Change

Headlines, primarily negative, race across my screen as I start today’s post on “Change.” It seems—more than ever—that our world is truly broken. (Perhaps it’s just me.)
Change is burdensome for many humans. Pre COVID-19, it seemed as if many of us were somewhat complacent, buoyed by what we considered the rhythm of our blessed country. (Maybe I wasn’t aware enough.) The end of physical life has always been part of reality; hunger and abuse have always existed, but the gargantuan pandemic and the ongoing murdering of fellow humans have heightened awareness of life’s fragility, reminding me that change is constant.

Change

Sometimes, change is heartbreakingly challenging: the physical loss of a loved one, divorce, the end of a career, a significant health issue.
Sometimes, change is gradual: the aging process, clutter filling a home, the degradation of relationships, the non-mending of something that hurt you.
Sometimes change is wonderful, exciting, life-giving: being appreciated, a welcome new career, falling in love, grandchildren.

Each time change occurs,
we contract (shrink),
stay static (immovable),
or expand (blossom).
When a person who’s been continually shrinking finally hits the “Enough!” point, choosing to live fully, blossoming occurs (it’s never too late).

Some folks thrive on drama, feeling like they’re not truly living unless they have challenging or painful stories, seeming most comfortable with chaos, trading on “woe is me.” (How much of the melancholy we’re surrounded with do we create?) If your identity’s wholly tied up in the “sorrowful story,” change may be challenging. To reshape reality, we must: step back, examine our lives, then make choices—not backing away or burying our heads in the proverbial sand but embracing new ways of thinking.

You can choose to stay in a horrible job because finding another one—a better one where you’re respected and appreciated—is too exhausting, or you can make an effort to create change.
You can look at life as half-empty, holding onto hurts inflicted by others, or make changes, filling your life with amazing people who value you.
You can look at the aging process with disdain and remorse or change your attitude and embrace the knowledge you’ve gained on the journey, your relationships, and the love you’ve experienced.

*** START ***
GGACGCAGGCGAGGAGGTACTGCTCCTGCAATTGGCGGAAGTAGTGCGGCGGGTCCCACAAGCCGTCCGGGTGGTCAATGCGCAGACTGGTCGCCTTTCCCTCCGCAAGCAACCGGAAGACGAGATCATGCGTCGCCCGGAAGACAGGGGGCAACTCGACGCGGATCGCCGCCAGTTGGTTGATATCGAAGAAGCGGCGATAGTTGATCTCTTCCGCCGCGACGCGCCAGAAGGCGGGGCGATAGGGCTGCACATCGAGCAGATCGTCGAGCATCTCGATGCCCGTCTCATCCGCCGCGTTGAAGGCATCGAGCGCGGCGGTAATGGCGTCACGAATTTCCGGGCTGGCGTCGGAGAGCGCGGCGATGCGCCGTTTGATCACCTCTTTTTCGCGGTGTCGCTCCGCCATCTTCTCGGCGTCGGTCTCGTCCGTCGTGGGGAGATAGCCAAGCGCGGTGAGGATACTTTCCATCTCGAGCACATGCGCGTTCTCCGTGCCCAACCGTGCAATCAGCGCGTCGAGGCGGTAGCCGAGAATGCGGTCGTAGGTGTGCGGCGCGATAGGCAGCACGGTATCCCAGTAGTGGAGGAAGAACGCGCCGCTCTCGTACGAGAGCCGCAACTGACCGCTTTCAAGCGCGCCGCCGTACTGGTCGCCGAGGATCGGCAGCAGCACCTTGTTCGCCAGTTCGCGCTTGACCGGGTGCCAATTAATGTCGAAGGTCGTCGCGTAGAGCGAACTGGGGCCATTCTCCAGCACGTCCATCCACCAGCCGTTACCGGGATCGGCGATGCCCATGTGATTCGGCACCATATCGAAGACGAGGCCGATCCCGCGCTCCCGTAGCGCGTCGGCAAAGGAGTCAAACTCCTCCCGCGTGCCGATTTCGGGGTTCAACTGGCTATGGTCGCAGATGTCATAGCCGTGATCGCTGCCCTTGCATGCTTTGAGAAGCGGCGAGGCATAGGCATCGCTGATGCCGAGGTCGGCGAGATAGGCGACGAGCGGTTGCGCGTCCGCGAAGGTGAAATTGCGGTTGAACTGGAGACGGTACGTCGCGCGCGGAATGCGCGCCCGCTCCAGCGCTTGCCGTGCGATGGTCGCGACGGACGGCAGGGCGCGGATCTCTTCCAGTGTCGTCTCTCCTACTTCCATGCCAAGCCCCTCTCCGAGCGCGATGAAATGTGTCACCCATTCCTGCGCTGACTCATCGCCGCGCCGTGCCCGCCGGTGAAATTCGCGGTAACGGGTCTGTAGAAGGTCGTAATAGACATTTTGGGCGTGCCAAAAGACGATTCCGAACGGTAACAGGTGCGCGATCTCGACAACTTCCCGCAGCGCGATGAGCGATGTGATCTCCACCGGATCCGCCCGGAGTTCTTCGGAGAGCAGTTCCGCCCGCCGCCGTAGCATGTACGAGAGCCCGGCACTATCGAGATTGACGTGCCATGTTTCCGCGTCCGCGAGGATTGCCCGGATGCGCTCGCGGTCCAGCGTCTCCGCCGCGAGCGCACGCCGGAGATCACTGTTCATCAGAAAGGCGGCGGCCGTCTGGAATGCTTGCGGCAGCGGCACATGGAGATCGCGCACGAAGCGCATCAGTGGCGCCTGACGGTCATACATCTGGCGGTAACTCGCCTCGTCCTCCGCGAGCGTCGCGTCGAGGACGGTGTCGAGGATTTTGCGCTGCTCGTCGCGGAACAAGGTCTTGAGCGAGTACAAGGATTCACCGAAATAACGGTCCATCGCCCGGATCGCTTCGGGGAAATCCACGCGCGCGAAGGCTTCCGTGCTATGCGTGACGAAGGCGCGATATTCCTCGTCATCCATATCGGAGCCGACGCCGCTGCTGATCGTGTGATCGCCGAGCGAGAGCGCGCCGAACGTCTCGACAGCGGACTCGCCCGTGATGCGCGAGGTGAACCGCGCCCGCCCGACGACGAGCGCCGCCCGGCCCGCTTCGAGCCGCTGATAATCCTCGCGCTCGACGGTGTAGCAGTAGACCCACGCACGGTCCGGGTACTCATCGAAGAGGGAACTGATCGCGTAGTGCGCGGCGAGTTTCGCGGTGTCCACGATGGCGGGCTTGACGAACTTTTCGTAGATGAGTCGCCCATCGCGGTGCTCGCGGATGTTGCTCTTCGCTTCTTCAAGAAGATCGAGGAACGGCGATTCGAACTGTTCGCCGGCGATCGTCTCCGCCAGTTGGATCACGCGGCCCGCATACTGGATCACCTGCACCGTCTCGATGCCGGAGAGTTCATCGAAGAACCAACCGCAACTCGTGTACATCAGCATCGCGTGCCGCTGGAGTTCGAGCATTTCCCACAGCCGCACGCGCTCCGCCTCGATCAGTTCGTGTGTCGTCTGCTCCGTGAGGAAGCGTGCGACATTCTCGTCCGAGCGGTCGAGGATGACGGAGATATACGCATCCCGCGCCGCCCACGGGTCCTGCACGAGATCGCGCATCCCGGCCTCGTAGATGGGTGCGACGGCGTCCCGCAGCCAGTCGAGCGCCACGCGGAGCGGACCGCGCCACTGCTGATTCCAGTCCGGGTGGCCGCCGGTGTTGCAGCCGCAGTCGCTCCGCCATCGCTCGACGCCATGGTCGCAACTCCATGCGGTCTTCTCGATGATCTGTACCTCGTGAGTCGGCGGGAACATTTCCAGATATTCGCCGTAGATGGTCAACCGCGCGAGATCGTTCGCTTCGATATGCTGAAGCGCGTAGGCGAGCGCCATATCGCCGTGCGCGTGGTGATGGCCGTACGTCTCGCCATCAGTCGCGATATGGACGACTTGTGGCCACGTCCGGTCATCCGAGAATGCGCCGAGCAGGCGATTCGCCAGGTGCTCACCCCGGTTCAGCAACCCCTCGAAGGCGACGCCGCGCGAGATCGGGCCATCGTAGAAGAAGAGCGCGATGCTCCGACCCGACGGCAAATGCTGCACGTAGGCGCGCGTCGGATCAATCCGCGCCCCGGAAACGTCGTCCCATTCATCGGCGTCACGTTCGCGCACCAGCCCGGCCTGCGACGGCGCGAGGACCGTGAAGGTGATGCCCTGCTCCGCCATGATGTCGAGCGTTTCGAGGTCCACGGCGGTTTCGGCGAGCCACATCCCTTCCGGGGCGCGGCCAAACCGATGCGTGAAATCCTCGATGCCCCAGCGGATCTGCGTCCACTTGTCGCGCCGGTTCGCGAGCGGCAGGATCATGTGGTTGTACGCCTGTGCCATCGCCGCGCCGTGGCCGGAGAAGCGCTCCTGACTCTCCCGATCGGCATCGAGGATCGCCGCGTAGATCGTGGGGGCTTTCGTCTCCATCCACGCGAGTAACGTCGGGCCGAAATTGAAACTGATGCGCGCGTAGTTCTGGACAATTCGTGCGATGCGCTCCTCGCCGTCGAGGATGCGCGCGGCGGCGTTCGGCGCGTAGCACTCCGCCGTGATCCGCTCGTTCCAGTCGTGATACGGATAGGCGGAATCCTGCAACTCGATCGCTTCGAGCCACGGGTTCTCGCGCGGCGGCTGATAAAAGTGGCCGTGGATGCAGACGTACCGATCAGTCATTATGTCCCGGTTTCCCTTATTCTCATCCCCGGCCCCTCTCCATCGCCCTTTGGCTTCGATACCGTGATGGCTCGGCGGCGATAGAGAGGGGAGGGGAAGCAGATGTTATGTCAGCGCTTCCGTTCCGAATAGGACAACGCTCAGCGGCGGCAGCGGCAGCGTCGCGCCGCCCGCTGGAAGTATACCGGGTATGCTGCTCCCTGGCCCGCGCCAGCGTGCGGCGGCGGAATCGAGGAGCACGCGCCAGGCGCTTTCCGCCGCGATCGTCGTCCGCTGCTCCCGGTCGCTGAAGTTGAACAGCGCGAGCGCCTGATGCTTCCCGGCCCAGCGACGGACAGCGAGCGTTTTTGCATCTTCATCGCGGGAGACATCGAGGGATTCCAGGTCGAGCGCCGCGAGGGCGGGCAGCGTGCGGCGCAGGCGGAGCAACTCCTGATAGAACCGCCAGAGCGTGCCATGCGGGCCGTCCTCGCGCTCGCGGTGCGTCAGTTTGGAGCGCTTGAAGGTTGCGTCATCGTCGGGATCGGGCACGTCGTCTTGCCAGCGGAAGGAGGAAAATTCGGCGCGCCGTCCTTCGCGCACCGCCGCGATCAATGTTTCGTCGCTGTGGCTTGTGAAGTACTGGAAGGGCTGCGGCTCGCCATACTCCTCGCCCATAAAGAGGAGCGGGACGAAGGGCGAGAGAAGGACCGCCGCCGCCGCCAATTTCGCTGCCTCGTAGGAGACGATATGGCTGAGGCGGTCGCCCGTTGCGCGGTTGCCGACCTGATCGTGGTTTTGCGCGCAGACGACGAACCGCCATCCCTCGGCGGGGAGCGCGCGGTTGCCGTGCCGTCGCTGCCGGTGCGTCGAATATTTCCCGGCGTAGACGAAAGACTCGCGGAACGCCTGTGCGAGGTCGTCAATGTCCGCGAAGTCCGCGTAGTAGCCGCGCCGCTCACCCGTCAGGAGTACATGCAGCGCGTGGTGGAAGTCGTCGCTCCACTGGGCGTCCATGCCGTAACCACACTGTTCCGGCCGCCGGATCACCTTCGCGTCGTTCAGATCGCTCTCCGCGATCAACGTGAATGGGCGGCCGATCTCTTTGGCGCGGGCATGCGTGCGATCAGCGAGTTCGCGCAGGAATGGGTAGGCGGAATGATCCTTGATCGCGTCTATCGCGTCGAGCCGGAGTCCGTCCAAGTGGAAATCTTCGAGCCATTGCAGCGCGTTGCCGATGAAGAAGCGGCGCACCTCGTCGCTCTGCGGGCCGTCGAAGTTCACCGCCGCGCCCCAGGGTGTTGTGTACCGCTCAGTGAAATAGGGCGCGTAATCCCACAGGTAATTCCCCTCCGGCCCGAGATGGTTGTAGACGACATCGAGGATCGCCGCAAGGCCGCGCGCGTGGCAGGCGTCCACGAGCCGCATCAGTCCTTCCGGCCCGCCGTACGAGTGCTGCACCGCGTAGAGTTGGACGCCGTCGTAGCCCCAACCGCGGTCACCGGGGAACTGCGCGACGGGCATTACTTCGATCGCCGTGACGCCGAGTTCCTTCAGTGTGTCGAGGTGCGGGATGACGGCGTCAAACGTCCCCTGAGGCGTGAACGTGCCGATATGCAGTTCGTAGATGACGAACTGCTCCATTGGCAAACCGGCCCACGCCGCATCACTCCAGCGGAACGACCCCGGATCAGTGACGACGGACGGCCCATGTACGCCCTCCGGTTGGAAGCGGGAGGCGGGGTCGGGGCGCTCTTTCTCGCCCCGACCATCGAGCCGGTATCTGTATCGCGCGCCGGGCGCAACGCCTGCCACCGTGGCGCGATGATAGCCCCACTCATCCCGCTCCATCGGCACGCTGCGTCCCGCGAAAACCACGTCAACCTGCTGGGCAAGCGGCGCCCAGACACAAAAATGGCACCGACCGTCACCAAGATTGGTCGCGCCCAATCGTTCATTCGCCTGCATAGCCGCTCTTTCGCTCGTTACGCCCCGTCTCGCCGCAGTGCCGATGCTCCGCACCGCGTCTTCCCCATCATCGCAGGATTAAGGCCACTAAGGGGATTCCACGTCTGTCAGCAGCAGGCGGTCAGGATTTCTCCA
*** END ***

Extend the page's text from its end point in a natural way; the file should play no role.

What changes have you had to deal with lately? Are there some you wish you had handled differently? Are there any you’re willing to share?

We can choose to change the way we move through life by:
• complaining less and being happy more?
• abandoning worrying about the future and embracing living in the moment?
• giving up being “bored” and challenging ourselves to find great things to do with our time?
• ceasing grumbling about “how it used to be “and beginning to learn something new?
• holding each other up instead of holding grudges
• minimizing the stressful things and magnifying the fantastic things?
• eliminating jumping to conclusions to start jumping for joy?
• letting go of feeling sorry for ourselves and reaching out to someone who could use a hand?
• banishing negative feelings and filling our minds with love and gratitude

We often think that if we take specific steps, we can make things happen the way we want, but change is inevitable and part of the journey. The illusion of control that many of us have is just that….an illusion. But, we can change ourselves to be our best selves; lights in a hurting world, harbingers of joy, and bearers of peace.

As Rumi wrote,
“Yesterday I was clever, so I wanted to change the world. Today I am wise, so I am changing myself.” 

Wishing you a beautiful week,
Kay


©peace full home.com®/intentional living, 2013-2022

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